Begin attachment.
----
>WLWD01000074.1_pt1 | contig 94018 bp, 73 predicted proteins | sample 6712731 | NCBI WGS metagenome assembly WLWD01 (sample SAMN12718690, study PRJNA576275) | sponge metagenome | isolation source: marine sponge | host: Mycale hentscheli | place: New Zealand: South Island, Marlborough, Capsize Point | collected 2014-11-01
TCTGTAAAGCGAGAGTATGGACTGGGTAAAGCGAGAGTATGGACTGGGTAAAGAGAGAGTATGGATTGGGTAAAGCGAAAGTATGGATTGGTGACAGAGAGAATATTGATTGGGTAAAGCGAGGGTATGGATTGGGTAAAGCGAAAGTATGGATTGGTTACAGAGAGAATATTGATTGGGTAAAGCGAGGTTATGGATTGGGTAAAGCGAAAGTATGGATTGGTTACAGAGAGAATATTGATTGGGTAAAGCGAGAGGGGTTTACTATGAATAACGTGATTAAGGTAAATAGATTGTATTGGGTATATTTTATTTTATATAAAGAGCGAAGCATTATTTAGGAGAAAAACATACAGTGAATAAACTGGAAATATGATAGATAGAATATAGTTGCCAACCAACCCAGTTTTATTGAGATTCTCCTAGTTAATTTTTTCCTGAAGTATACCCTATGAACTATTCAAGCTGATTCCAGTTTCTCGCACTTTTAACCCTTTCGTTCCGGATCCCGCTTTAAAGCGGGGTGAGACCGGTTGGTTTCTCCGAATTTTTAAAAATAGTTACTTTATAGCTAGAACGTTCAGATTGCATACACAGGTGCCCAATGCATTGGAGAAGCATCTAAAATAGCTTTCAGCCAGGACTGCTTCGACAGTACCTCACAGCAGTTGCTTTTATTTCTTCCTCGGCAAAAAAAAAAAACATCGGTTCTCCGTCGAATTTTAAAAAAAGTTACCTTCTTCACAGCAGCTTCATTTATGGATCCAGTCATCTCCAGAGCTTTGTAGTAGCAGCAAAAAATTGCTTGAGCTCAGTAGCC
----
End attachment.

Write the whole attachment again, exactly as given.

>WLWD01000074.1_pt1 | contig 94018 bp, 73 predicted proteins | sample 6712731 | NCBI WGS metagenome assembly WLWD01 (sample SAMN12718690, study PRJNA576275) | sponge metagenome | isolation source: marine sponge | host: Mycale hentscheli | place: New Zealand: South Island, Marlborough, Capsize Point | collected 2014-11-01
TCTGTAAAGCGAGAGTATGGACTGGGTAAAGCGAGAGTATGGACTGGGTAAAGAGAGAGTATGGATTGGGTAAAGCGAAAGTATGGATTGGTGACAGAGAGAATATTGATTGGGTAAAGCGAGGGTATGGATTGGGTAAAGCGAAAGTATGGATTGGTTACAGAGAGAATATTGATTGGGTAAAGCGAGGTTATGGATTGGGTAAAGCGAAAGTATGGATTGGTTACAGAGAGAATATTGATTGGGTAAAGCGAGAGGGGTTTACTATGAATAACGTGATTAAGGTAAATAGATTGTATTGGGTATATTTTATTTTATATAAAGAGCGAAGCATTATTTAGGAGAAAAACATACAGTGAATAAACTGGAAATATGATAGATAGAATATAGTTGCCAACCAACCCAGTTTTATTGAGATTCTCCTAGTTAATTTTTTCCTGAAGTATACCCTATGAACTATTCAAGCTGATTCCAGTTTCTCGCACTTTTAACCCTTTCGTTCCGGATCCCGCTTTAAAGCGGGGTGAGACCGGTTGGTTTCTCCGAATTTTTAAAAATAGTTACTTTATAGCTAGAACGTTCAGATTGCATACACAGGTGCCCAATGCATTGGAGAAGCATCTAAAATAGCTTTCAGCCAGGACTGCTTCGACAGTACCTCACAGCAGTTGCTTTTATTTCTTCCTCGGCAAAAAAAAAAAACATCGGTTCTCCGTCGAATTTTAAAAAAAGTTACCTTCTTCACAGCAGCTTCATTTATGGATCCAGTCATCTCCAGAGCTTTGTAGTAGCAGCAAAAAATTGCTTGAGCTCAGTAGCC